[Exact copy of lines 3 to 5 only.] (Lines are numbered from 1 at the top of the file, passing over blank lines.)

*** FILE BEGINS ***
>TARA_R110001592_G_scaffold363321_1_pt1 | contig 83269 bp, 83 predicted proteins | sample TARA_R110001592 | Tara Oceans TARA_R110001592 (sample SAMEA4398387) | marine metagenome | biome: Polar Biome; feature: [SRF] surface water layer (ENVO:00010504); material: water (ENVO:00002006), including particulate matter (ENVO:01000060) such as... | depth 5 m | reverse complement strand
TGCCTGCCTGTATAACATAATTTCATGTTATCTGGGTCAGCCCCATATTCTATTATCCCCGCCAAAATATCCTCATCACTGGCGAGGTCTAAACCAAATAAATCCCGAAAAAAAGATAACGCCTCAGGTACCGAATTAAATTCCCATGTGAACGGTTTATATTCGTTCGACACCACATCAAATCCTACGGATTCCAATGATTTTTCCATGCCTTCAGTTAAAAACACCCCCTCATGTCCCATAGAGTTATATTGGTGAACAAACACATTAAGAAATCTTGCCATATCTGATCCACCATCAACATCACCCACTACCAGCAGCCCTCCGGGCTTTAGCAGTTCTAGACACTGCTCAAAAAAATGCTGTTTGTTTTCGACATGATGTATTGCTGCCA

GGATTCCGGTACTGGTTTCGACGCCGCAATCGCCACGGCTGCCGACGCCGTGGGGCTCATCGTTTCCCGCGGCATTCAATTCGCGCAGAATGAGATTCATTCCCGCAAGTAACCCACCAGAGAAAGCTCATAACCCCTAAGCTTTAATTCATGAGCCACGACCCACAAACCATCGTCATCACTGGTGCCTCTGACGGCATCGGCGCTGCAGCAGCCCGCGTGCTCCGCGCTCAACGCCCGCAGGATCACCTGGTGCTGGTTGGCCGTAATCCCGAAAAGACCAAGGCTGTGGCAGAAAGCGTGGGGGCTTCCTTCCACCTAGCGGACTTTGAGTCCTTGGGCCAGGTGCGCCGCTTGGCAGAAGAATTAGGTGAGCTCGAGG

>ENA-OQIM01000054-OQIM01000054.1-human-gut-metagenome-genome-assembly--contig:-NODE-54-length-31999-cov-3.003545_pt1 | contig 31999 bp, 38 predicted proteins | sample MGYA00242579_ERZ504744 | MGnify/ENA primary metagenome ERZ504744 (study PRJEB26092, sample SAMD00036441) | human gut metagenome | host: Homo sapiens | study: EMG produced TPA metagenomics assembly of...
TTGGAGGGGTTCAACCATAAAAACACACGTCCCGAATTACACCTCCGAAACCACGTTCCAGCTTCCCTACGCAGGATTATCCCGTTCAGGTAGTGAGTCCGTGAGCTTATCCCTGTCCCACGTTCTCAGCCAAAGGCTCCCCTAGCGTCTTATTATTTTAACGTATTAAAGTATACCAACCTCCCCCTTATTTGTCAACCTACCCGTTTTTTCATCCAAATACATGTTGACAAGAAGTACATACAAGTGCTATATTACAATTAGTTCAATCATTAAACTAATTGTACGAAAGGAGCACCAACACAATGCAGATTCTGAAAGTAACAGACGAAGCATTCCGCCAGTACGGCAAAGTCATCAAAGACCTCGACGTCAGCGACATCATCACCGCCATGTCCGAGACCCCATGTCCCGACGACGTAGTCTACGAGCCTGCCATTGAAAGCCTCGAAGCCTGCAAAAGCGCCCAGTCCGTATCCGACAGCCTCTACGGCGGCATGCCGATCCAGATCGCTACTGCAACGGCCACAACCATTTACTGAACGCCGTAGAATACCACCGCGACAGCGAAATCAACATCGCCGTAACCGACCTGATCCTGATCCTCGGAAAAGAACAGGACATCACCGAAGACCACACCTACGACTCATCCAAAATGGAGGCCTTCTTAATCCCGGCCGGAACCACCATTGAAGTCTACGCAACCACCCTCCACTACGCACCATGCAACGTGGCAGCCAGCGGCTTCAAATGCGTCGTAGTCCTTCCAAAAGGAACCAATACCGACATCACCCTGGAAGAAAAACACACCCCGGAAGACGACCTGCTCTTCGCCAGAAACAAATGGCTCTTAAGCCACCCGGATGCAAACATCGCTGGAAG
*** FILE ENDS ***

GGATTCCGGTACTGGTTTCGACGCCGCAATCGCCACGGCTGCCGACGCCGTGGGGCTCATCGTTTCCCGCGGCATTCAATTCGCGCAGAATGAGATTCATTCCCGCAAGTAACCCACCAGAGAAAGCTCATAACCCCTAAGCTTTAATTCATGAGCCACGACCCACAAACCATCGTCATCACTGGTGCCTCTGACGGCATCGGCGCTGCAGCAGCCCGCGTGCTCCGCGCTCAACGCCCGCAGGATCACCTGGTGCTGGTTGGCCGTAATCCCGAAAAGACCAAGGCTGTGGCAGAAAGCGTGGGGGCTTCCTTCCACCTAGCGGACTTTGAGTCCTTGGGCCAGGTGCGCCGCTTGGCAGAAGAATTAGGTGAGCTCGAGG

>ENA-OQIM01000054-OQIM01000054.1-human-gut-metagenome-genome-assembly--contig:-NODE-54-length-31999-cov-3.003545_pt1 | contig 31999 bp, 38 predicted proteins | sample MGYA00242579_ERZ504744 | MGnify/ENA primary metagenome ERZ504744 (study PRJEB26092, sample SAMD00036441) | human gut metagenome | host: Homo sapiens | study: EMG produced TPA metagenomics assembly of...
TTGGAGGGGTTCAACCATAAAAACACACGTCCCGAATTACACCTCCGAAACCACGTTCCAGCTTCCCTACGCAGGATTATCCCGTTCAGGTAGTGAGTCCGTGAGCTTATCCCTGTCCCACGTTCTCAGCCAAAGGCTCCCCTAGCGTCTTATTATTTTAACGTATTAAAGTATACCAACCTCCCCCTTATTTGTCAACCTACCCGTTTTTTCATCCAAATACATGTTGACAAGAAGTACATACAAGTGCTATATTACAATTAGTTCAATCATTAAACTAATTGTACGAAAGGAGCACCAACACAATGCAGATTCTGAAAGTAACAGACGAAGCATTCCGCCAGTACGGCAAAGTCATCAAAGACCTCGACGTCAGCGACATCATCACCGCCATGTCCGAGACCCCATGTCCCGACGACGTAGTCTACGAGCCTGCCATTGAAAGCCTCGAAGCCTGCAAAAGCGCCCAGTCCGTATCCGACAGCCTCTACGGCGGCATGCCGATCCAGATCGCTACTGCAACGGCCACAACCATTTACTGAACGCCGTAGAATACCACCGCGACAGCGAAATCAACATCGCCGTAACCGACCTGATCCTGATCCTCGGAAAAGAACAGGACATCACCGAAGACCACACCTACGACTCATCCAAAATGGAGGCCTTCTTAATCCCGGCCGGAACCACCATTGAAGTCTACGCAACCACCCTCCACTACGCACCATGCAACGTGGCAGCCAGCGGCTTCAAATGCGTCGTAGTCCTTCCAAAAGGAACCAATACCGACATCACCCTGGAAGAAAAACACACCCCGGAAGACGACCTGCTCTTCGCCAGAAACAAATGGCTCTTAAGCCACCCGGATGCAAACATCGCTGGAAG